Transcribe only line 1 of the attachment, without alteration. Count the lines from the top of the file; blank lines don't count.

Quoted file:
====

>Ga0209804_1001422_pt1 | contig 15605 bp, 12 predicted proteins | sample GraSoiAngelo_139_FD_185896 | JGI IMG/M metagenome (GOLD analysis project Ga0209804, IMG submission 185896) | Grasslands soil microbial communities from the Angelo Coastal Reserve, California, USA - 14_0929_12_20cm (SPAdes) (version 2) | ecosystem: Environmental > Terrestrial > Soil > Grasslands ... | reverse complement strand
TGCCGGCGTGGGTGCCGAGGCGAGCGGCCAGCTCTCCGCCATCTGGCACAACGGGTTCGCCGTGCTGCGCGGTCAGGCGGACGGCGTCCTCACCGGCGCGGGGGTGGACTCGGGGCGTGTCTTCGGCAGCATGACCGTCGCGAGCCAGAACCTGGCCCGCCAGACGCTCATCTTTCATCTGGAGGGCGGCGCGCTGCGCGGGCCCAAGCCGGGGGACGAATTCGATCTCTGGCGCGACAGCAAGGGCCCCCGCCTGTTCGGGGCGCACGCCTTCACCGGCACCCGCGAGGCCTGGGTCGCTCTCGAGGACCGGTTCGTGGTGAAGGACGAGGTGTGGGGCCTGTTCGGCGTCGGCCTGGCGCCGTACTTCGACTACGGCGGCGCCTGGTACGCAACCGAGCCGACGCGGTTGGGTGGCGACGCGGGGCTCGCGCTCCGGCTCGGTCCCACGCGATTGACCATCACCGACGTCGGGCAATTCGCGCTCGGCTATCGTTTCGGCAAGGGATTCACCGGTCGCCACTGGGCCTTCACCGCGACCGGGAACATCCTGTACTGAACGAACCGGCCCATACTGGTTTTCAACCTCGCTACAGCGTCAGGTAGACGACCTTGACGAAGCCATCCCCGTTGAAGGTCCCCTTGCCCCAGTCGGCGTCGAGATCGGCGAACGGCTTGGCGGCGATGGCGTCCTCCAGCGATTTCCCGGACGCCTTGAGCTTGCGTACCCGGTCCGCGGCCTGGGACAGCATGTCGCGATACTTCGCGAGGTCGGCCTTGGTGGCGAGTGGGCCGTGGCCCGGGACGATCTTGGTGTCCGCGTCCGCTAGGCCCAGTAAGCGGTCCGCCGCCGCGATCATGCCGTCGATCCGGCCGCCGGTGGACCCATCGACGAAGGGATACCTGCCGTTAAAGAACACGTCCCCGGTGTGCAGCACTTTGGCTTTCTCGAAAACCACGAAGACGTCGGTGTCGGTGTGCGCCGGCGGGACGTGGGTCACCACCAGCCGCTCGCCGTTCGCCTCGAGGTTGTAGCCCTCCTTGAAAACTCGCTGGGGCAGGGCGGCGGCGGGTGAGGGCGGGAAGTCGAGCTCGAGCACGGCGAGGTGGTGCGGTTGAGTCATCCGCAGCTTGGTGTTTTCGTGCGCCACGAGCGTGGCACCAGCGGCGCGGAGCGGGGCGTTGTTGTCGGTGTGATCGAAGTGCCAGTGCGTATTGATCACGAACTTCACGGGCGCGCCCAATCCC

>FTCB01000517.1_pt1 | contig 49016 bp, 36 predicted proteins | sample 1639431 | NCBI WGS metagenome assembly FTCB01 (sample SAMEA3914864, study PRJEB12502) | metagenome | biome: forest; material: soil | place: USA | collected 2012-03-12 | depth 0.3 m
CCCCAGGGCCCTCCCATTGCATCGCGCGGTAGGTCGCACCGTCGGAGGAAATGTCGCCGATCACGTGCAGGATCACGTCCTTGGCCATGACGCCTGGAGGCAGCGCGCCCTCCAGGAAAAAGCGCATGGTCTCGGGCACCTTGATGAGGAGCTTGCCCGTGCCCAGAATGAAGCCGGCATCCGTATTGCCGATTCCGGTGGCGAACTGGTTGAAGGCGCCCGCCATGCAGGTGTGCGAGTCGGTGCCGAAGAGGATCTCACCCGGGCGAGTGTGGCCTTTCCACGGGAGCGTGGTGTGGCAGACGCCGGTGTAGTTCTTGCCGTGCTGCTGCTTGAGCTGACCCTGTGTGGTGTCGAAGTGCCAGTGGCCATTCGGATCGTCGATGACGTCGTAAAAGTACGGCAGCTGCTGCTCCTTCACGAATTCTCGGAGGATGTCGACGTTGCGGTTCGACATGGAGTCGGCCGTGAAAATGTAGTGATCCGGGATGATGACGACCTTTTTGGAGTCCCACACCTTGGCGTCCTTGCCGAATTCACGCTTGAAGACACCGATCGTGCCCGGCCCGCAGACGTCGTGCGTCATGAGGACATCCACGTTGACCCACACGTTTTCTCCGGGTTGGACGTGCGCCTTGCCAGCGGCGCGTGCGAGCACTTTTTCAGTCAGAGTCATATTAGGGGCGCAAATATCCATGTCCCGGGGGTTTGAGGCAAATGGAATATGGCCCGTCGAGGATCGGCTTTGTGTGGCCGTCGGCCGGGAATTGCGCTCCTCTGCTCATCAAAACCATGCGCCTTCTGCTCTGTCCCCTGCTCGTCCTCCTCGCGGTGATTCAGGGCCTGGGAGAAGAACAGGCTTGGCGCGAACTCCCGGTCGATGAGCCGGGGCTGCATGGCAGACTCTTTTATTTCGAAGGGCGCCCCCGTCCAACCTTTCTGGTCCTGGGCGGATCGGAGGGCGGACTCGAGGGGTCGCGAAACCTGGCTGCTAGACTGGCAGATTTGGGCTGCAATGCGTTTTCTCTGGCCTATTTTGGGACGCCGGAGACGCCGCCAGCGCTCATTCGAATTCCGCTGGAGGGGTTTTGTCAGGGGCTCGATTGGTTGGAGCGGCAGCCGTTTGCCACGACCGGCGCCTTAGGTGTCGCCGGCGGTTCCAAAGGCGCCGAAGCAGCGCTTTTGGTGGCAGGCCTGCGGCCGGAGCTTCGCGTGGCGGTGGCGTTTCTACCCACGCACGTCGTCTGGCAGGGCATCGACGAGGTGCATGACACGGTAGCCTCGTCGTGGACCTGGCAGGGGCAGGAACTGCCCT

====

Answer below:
>Ga0209804_1001422_pt1 | contig 15605 bp, 12 predicted proteins | sample GraSoiAngelo_139_FD_185896 | JGI IMG/M metagenome (GOLD analysis project Ga0209804, IMG submission 185896) | Grasslands soil microbial communities from the Angelo Coastal Reserve, California, USA - 14_0929_12_20cm (SPAdes) (version 2) | ecosystem: Environmental > Terrestrial > Soil > Grasslands ... | reverse complement strand